Just because you work hard, doesn’t mean you can’t dress nicely, or at least clean up nicely when the job is done. As far as pickup trucks go, this is something we’ve all come to expect. However, it’s been a relatively recent idea that a truck should look as good as a car, and provide the same level of comfort and civility. Back in the day, a pickup was for work, and work only. If it wasn’t very stylish or overly comfortable, that was fine. It wasn’t supposed to be.
This all started to change due to the Chevy Cameo, and continued to change significantly further in the early to mid-1960s. One of the key driving factors in this transformation of expectations was the Chevy C/K series, especially the much-improved styling that can be found on the 1962 and newer models. Much-reduced on these trucks was the elephantine, brutalistic approach to design; it was replaced with far more car-like styling cues and an overall trend towards neatness. The enduring collectability of these trucks serves as a staunch reminder that it never hurts to make a nice looking product!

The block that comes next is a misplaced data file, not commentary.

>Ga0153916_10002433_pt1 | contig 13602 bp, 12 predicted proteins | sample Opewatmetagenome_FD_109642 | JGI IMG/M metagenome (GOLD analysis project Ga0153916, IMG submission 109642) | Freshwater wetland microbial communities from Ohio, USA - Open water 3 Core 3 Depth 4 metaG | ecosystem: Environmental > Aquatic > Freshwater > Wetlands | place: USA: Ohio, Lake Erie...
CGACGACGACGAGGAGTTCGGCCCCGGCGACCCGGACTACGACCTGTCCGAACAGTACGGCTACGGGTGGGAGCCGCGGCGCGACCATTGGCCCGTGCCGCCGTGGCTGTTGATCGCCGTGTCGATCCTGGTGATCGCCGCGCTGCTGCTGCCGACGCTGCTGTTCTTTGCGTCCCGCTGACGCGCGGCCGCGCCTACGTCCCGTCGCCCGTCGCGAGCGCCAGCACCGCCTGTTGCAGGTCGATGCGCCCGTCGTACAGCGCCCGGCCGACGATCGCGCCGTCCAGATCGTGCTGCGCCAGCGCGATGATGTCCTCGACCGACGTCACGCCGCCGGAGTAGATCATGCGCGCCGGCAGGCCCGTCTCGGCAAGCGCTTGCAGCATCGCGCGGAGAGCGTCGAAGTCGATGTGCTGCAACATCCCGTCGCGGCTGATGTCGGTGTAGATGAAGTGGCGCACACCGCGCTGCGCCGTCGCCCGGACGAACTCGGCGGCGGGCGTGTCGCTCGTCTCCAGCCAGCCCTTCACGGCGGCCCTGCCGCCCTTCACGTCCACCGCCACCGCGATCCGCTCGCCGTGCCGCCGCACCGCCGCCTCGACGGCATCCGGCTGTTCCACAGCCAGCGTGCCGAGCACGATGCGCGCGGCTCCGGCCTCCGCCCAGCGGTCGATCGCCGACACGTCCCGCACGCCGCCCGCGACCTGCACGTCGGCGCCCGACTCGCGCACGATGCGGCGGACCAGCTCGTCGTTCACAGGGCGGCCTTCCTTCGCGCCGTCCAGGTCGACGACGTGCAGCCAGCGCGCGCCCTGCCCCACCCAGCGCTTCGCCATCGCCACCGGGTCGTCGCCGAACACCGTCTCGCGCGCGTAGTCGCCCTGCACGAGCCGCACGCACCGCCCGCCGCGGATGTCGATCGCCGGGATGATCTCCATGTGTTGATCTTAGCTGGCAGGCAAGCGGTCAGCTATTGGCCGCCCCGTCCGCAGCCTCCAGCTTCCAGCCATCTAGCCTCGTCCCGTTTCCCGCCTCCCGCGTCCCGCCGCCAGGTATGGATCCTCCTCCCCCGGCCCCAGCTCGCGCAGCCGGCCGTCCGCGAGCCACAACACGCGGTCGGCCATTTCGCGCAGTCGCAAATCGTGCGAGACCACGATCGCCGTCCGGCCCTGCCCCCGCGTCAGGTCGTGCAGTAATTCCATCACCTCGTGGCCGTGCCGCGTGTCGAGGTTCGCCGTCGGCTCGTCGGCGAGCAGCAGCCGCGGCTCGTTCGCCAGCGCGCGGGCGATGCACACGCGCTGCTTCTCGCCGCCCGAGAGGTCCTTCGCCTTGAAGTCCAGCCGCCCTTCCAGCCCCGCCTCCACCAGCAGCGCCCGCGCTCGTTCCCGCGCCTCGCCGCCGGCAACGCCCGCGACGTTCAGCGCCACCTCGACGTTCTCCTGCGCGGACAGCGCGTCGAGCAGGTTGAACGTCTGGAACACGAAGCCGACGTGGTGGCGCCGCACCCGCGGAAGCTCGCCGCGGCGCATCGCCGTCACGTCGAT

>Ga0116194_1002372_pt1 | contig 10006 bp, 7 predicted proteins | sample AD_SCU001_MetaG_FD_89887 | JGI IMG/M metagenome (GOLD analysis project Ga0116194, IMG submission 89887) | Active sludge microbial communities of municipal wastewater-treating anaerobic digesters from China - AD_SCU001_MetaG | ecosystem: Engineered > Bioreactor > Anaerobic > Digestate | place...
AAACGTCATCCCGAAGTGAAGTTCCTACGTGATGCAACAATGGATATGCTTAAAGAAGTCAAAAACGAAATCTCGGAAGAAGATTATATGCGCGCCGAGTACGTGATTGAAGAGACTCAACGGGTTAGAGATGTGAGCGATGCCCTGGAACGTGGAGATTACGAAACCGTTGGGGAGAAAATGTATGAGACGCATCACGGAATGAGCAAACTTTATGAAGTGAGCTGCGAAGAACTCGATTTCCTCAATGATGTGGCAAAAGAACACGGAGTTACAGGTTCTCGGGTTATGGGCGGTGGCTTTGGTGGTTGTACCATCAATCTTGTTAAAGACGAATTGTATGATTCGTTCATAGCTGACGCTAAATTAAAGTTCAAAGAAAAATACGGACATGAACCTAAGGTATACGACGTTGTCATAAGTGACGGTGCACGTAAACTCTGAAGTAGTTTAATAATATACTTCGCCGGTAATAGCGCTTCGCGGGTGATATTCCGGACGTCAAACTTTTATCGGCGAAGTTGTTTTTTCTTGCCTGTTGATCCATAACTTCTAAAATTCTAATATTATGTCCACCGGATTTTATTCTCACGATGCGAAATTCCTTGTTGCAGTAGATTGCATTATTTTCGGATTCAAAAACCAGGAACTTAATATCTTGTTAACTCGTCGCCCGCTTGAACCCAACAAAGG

Despite not being a traditional “truck person”, and never having built a pickup truck model before, I was drawn to this kit for a bunch of different reasons. The biggest one was that I wanted to do something outside my usual econobeater comfort zone, and a big, heavy mid-60’s pickup seemed just the thing. I thought it would be easier than a normal car, but that wasn’t the case. It was just as much work, if not more.
One of the hardest parts was finding good reference material that showed completely stock trucks. Most of these (almost all, it seems) that remain have been customized in some way or another. It makes getting good information on the stock, factory fresh product difficult, time consuming and frustrating. I won’t lie. I got so sick of researching and digging for info that I almost just shelved the whole project. However, it was this lack of info that also drove me on. Yeah, I know… “What’s wrong with you?” you’re asking. Well, if I knew that, I’d be rich, wouldn’t I?